Corinthian crater, the so-called Chigi Vase, 7th century B.C.

Rome, Museo Nazionale di Villa Giulia


The first example is from the so-called Chigi-vase dating from the 7th century BC.. On this crater a Gorgoneion is depicted on the shield of the most important warrior, helped by warriors of a lesser rank, symbolized by the emblems on their shields: an eagle, a bull’s head, a cormorant and a lion.

At about the same time, the monstruous head of the Gorgo is attached to shields carried by Athena herself or by tyrants of Athens being the (supreme) commanders of the Athens armed force.



Shield of the Egyptian Ptolemeic Guard,  4th cent. B.C.

Allard Pierson Museum, Amsterdam


These examples are a part of a very long series of shields charged with a Gorgoneion spanning a period ending in the eighteenth century A.D..



Louis XIV of France (1643-1715)

 in classical armour (Versailes Palace)



The arms of the City of Capodistria (Koper).

Breast Plates



Breast plate with Gorgoneion, 4t -5th century B.C.

Kurgan no. 5 of  Elizavetskaja Stanica (Kuban region).


Another example is the Gorgoneion on the breast plate of a Skythian warrior from about the 4th - 5th century BC.. This, we may assume, should have been of a very high ranking warrior as the breast plate undoubtedly has been very expensive.

This breast plate is the oldest known breast plate with a Gorgoneion known and the first of a very long series of such breast plates spanning a period ending in the 17th or 18th century A.D..

Many of these can be determined as being the armoury of a high-ranking or even supreme commander.



Gorgoneion on the breast plate of a Roman commander, 1st century B.C.

Museo Archeologico Nazionale, Aquileia



Bust of Oliver Cromwell, Lord Protector of The Commonwealth of England (1653-’58).

(By Joseph Wilton, 1764)




Certainly it is possible that the monstruous head was invented locally several times but the occurence of the monstruous head in the Far East may also be a striking example of cultural diffusion and in the same way as the Gorgoneion may be derived from the Mesopotamian Humbaba.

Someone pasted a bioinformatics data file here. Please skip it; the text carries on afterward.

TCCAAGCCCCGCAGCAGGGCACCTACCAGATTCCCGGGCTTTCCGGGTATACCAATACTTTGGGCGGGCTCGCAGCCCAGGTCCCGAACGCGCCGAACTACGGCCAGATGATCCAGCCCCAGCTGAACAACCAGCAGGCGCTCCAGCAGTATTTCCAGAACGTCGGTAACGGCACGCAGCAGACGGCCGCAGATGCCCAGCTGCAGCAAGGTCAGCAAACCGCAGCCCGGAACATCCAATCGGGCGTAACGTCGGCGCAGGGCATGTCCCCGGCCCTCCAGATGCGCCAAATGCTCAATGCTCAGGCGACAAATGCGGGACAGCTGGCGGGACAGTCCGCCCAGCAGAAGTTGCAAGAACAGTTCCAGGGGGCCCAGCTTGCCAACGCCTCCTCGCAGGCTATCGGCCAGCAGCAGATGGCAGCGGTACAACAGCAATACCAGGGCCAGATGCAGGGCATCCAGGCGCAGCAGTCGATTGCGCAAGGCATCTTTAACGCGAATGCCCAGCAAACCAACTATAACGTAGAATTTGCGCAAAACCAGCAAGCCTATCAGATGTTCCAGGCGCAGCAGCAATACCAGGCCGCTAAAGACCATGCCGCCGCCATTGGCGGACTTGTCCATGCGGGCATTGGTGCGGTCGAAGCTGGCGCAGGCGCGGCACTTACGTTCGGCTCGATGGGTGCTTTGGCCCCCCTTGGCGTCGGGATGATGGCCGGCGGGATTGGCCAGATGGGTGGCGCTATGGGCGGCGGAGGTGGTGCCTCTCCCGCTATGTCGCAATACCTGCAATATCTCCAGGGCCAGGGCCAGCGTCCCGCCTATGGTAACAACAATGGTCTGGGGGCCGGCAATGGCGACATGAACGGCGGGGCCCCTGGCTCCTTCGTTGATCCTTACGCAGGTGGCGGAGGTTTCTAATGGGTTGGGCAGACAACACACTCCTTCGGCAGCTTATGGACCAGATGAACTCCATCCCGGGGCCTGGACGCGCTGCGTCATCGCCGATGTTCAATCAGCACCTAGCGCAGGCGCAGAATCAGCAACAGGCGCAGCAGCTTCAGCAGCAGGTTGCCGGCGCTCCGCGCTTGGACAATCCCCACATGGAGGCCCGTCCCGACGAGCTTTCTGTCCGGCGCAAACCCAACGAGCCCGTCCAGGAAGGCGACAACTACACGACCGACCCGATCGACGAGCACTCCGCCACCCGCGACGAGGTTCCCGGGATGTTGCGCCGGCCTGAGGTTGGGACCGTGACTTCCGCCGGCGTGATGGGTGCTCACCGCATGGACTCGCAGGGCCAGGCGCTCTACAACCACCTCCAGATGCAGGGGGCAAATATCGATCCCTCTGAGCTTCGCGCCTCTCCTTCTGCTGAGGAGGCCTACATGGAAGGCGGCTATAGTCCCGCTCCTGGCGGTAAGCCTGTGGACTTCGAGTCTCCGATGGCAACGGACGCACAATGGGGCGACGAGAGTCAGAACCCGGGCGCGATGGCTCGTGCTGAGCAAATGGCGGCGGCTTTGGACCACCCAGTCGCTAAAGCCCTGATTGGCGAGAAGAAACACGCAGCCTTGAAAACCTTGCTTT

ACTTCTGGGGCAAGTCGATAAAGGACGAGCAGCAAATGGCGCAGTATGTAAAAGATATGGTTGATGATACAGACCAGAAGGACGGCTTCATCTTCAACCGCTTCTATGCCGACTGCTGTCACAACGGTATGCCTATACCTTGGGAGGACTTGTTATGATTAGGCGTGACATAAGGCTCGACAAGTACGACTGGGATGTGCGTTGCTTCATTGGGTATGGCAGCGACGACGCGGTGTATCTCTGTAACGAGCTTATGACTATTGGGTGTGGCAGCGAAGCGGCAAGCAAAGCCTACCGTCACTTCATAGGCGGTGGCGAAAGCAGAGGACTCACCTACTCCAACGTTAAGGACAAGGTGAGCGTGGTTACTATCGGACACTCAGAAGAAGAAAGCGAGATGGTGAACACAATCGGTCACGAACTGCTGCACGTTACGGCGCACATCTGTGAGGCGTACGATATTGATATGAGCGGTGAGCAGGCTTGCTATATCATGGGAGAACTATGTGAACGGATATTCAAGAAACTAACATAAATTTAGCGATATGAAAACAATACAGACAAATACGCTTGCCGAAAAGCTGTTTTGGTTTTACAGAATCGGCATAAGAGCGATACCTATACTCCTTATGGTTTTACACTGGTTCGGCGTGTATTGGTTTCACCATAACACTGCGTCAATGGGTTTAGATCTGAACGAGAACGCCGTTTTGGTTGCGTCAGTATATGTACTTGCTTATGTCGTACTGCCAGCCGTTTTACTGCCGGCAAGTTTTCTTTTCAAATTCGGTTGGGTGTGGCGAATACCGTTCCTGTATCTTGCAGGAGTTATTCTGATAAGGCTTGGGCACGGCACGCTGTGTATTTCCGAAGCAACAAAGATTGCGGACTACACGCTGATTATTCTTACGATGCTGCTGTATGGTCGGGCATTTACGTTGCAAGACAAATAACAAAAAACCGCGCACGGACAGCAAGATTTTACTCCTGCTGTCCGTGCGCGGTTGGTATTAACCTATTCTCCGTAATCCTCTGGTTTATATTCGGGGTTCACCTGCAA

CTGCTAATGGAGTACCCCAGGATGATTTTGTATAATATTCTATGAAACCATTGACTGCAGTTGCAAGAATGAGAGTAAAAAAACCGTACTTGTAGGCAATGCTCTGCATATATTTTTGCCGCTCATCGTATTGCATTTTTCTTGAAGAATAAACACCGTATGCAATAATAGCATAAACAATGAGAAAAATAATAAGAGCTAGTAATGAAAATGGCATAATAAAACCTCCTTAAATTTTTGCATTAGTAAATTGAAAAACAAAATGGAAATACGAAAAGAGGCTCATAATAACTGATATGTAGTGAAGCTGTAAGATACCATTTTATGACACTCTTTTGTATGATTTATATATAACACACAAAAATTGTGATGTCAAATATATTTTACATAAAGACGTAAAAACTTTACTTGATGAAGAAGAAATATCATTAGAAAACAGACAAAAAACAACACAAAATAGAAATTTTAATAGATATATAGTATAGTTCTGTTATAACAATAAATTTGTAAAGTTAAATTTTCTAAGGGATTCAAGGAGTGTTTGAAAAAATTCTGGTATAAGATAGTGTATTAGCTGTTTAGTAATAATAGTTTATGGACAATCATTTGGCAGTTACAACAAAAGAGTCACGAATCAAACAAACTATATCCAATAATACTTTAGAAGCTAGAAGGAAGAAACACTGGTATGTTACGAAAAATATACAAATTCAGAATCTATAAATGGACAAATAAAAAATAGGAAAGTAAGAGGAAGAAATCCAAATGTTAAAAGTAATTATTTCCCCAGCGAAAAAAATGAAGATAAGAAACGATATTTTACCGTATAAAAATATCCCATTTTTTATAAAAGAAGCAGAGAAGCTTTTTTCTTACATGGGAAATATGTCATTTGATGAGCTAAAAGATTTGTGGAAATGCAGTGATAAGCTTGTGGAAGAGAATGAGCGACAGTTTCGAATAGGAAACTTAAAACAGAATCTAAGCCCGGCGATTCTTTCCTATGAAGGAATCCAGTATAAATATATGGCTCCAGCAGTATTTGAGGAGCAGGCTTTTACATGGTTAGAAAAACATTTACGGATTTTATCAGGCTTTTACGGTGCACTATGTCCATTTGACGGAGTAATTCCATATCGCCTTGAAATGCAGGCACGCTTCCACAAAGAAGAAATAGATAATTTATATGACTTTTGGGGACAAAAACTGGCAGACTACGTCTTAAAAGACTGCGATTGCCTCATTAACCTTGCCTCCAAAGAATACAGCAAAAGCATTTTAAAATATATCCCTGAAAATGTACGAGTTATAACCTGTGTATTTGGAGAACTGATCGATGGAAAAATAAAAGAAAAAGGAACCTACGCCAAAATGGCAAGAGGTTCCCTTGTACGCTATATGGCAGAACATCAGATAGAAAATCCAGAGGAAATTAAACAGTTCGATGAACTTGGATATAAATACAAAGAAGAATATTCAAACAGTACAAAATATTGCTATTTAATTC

The display of the emblem in the Far East slightly differs from the display in the West. Only in early examples it is an emblem attached to the armoury and for that reason can be qualified to be the emblem of a (supreme) commander. Later examples from China and South East Asia are symbolizing guardians thus returning to Medusa (Guardian) herself.

The Monstruous head is called kirtimukha in Sanskrit and chibar in Tibetan.

About the Buddhist monstruous head it is remarked:


“This disembodied face represents a god of the skies. The mouth is shown devouring or giving forth snakes, dragons, sprays of vegetation, clouds or other substances, showing perhaps that like the sun the god of the skies has the dual function of creator and destroyer. The chibar is characteristically shown in conjunction with two other creatures: his human arms hold the tails of snakes or dragons, or he is flanked by dragons, sun-birds or other animals. The mask can appear armless as well. Both forms of the mask lacks a lower jaw. The face is a composite monster using elements of ferocious beasts such as the lion. The masks, often connected by festooned pearls, frequently occur as decoration on Buddhist altars and on such ritual objects as bells.”


The Dayak shield shown here may be of a category of its own. As relations between Kalimantan and Indo-China were intensive enough, this might as well be an example of cultural diffusion. In any case, the Dayak certainly were no Buddhists.




Dayak shield.

Kalimantan Timur 19th century. [4]


Picture Gallery



Sword Hilt  with monstruous head.

China, Ming Dynasty, early 15th century  [5]


Kirtimukha, Angkor Vat, 10th century A.D.

Kirtimukha from Deccan, ca. 1700 AD

Chibar from Tibet

Dragon’s Head, Vietnam, 19th century

This is a Chinese-style adaptation of the Kirtimukha but no such dragon heads are found in China itself



Kirtimukha from Cambodia.




Monstruous head above temple gate, Bali.

In the head of this essay the monstruous head on the Crater of Vix.  6th cent. B.C. (Musée du Châtillonnais).



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© Hubert de Vries 2010-11-03. Updated 2015-11.11




[1]  The Epic of Gilgamesh. Penguin Classics L 100, 1960.

[2]  Ibid. pp. 69, 72, 76, 80. Nevertheless he was killed by Enkidu.

[3]  From Wikipedia.

[4]  From: Shields from the collection of the Barbier-Müller Museum. New York, 2000, no 57.

[5]  The Board of Trustees of the Royal Armories no. XXVIS.295